Wednesday, 14 September 2011

Dale Farm

Life's too short to read George Borrow - his florid, long-winded prose was popular with readers in the mid-nineteenth century, but today you'll find Everyman Library editions of his books selling for a couple of pounds in most second-hand book shops. His most famous works - Lavengro, and Romany Rye - are based on the time he spent living among the gypsies, chronicling their lives and travels, and the problems that they faced. I wonder what he would make of what's happening today at Dale Farm, near Basildon in Essex, where nearly a hundred travelling families are being evicted from land which they actually own, over what is essentially a planning dispute. Some of the comments in the press have pandered to the usual stereotypes of the dirty thieving gypsy variety, always flouting the law, and never to be trusted. Sounds familiar, doesn't it? I suppose nimbyism is the first line of defense for the xenophobe, but I'm willing to bet that once the travellers are evicted, the land will revert from green-field site to prime real-estate, and in a few years time will be an ugly new housing development. It was interesting to see that some of the complaints about the site, and about travellers in general, have come from second-home owning ex-pats in Spain and elsewhere, who think nothing of imposing themselves on those particular communities for six months of the year.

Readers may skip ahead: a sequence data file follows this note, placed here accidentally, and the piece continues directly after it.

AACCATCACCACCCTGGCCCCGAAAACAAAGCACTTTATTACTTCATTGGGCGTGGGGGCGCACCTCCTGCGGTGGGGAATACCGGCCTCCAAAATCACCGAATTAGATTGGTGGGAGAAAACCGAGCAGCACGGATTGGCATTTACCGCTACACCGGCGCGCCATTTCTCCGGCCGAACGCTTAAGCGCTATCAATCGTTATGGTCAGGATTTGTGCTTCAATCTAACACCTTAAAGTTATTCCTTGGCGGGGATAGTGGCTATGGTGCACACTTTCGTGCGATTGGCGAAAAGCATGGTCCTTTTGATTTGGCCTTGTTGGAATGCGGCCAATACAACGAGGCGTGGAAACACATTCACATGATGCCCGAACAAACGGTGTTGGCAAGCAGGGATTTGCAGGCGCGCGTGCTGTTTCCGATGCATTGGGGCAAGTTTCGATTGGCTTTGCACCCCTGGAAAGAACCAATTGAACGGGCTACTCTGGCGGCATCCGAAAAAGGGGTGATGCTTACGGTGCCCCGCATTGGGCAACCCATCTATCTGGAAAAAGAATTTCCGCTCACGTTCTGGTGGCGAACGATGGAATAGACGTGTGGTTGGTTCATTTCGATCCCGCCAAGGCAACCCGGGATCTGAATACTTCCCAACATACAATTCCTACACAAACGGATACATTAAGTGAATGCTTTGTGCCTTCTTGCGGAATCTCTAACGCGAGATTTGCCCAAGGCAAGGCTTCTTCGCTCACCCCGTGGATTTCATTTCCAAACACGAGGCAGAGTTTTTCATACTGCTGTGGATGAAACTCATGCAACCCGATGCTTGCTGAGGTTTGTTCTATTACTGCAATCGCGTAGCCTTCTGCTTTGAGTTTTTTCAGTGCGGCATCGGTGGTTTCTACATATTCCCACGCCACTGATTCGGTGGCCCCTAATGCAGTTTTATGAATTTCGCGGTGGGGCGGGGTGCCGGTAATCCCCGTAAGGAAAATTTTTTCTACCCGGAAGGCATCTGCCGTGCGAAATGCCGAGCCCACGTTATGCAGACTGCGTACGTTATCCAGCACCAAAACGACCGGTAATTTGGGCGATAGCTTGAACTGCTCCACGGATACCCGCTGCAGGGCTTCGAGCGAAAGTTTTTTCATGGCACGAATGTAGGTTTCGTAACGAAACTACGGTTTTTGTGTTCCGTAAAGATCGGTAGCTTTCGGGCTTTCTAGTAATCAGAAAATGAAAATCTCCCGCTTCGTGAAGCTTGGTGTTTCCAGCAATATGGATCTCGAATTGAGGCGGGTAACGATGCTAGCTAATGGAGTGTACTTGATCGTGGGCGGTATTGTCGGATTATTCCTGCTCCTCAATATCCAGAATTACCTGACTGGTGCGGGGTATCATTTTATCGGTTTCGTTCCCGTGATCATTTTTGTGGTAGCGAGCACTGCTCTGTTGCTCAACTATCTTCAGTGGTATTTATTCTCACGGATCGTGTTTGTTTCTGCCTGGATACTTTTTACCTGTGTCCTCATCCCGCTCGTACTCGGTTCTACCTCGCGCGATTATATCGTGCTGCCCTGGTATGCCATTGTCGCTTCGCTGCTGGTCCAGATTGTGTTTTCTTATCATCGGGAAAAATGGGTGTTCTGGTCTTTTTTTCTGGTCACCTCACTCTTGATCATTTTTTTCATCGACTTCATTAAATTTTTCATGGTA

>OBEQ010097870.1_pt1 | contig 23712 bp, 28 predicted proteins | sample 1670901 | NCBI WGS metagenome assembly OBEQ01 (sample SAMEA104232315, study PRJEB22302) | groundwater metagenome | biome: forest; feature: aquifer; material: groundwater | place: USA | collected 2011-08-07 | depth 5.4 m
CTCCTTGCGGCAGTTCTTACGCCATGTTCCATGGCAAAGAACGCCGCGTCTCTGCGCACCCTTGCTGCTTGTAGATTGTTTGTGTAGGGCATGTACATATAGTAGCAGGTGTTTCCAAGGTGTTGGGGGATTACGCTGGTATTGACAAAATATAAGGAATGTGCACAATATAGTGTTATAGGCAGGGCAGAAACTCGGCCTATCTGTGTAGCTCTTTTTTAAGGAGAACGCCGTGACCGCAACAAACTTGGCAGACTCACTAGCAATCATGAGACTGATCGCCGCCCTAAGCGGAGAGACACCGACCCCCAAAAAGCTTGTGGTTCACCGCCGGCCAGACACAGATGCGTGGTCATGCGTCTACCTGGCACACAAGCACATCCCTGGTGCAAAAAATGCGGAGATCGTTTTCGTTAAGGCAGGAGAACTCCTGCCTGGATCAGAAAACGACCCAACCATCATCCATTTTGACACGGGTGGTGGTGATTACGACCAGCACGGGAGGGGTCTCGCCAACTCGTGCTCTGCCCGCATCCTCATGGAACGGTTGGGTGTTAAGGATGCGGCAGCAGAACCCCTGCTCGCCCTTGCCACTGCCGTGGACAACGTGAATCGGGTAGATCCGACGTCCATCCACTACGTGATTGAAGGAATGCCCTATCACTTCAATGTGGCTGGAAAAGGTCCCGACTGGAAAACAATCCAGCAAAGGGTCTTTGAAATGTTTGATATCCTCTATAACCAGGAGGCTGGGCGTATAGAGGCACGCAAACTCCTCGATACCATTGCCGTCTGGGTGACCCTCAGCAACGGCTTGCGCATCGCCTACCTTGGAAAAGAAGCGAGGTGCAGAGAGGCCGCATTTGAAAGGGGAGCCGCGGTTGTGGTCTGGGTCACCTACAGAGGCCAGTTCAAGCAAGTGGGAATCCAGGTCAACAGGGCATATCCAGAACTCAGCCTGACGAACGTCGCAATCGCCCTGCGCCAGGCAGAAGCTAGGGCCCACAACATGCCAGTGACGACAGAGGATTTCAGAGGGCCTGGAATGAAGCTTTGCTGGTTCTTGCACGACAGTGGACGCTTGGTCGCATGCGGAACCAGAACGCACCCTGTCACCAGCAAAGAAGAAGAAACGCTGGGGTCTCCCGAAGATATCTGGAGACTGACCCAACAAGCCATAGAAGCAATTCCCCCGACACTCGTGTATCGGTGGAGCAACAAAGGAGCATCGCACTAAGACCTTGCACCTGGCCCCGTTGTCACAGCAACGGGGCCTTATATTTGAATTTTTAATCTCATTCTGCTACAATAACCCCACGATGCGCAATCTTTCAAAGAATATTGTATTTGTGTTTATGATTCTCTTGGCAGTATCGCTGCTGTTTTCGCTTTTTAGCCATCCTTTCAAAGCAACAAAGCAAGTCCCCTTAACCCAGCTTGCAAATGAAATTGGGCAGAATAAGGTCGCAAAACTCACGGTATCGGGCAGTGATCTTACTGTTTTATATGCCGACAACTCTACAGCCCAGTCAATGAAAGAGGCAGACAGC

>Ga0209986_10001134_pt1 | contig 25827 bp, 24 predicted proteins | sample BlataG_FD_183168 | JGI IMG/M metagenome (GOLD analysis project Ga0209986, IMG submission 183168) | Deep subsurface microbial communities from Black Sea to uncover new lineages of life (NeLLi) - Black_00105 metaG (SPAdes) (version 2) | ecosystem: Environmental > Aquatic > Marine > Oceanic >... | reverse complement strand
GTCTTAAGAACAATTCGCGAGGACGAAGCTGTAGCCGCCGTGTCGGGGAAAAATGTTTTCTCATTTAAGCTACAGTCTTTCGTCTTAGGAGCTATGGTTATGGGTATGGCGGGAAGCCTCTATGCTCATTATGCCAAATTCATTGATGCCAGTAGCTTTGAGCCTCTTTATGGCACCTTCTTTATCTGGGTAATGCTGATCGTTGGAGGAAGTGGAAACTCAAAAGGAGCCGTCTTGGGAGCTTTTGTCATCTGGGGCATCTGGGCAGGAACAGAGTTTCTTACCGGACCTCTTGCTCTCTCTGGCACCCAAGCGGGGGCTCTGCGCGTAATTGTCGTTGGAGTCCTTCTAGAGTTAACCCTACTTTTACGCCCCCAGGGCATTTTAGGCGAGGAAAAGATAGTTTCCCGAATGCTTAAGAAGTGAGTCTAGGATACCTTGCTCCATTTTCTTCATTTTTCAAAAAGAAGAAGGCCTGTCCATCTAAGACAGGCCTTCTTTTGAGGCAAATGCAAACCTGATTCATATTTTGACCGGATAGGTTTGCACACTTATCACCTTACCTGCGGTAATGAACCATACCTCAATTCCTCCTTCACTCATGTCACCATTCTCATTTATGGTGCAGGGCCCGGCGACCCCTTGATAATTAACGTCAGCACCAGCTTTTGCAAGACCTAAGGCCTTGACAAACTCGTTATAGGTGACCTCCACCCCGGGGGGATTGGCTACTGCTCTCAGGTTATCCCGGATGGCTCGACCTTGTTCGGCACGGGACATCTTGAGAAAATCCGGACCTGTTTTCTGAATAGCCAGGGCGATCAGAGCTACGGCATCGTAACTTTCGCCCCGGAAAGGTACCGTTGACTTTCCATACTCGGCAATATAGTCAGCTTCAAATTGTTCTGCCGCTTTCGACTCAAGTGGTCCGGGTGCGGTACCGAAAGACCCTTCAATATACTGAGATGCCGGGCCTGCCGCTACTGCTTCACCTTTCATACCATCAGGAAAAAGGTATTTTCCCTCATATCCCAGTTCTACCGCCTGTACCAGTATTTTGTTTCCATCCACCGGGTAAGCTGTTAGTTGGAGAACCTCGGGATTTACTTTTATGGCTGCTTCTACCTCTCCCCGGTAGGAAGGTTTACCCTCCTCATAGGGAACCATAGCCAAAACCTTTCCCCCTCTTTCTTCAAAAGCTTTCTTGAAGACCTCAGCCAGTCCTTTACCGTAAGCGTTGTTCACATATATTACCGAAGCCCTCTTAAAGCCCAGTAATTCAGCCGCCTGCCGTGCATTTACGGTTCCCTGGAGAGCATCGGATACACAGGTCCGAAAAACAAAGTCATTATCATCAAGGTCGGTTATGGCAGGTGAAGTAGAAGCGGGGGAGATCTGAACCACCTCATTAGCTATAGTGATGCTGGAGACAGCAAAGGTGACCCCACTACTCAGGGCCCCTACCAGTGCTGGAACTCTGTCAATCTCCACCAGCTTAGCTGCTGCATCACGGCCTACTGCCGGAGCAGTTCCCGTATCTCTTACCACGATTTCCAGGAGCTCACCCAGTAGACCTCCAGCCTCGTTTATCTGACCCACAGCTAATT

One way round the whole problem would be to turn Dale Farm into a heritage visitor attraction; the travellers could dress up like gypsies are supposed to, with bandannas and shirts open to the waist, and live like gypsies are supposed to, in brightly-painted bow-roofed caravans. The men could master horses, and fix pans and kettles, while the women sell pegs and lucky heather. An entrance fee could be charged, and a shop could sell souvenirs, and copies of George Borrow books that nobody will want to read.

There's the wind on the heath, brother; if I could only feel that, I would gladly live for ever...

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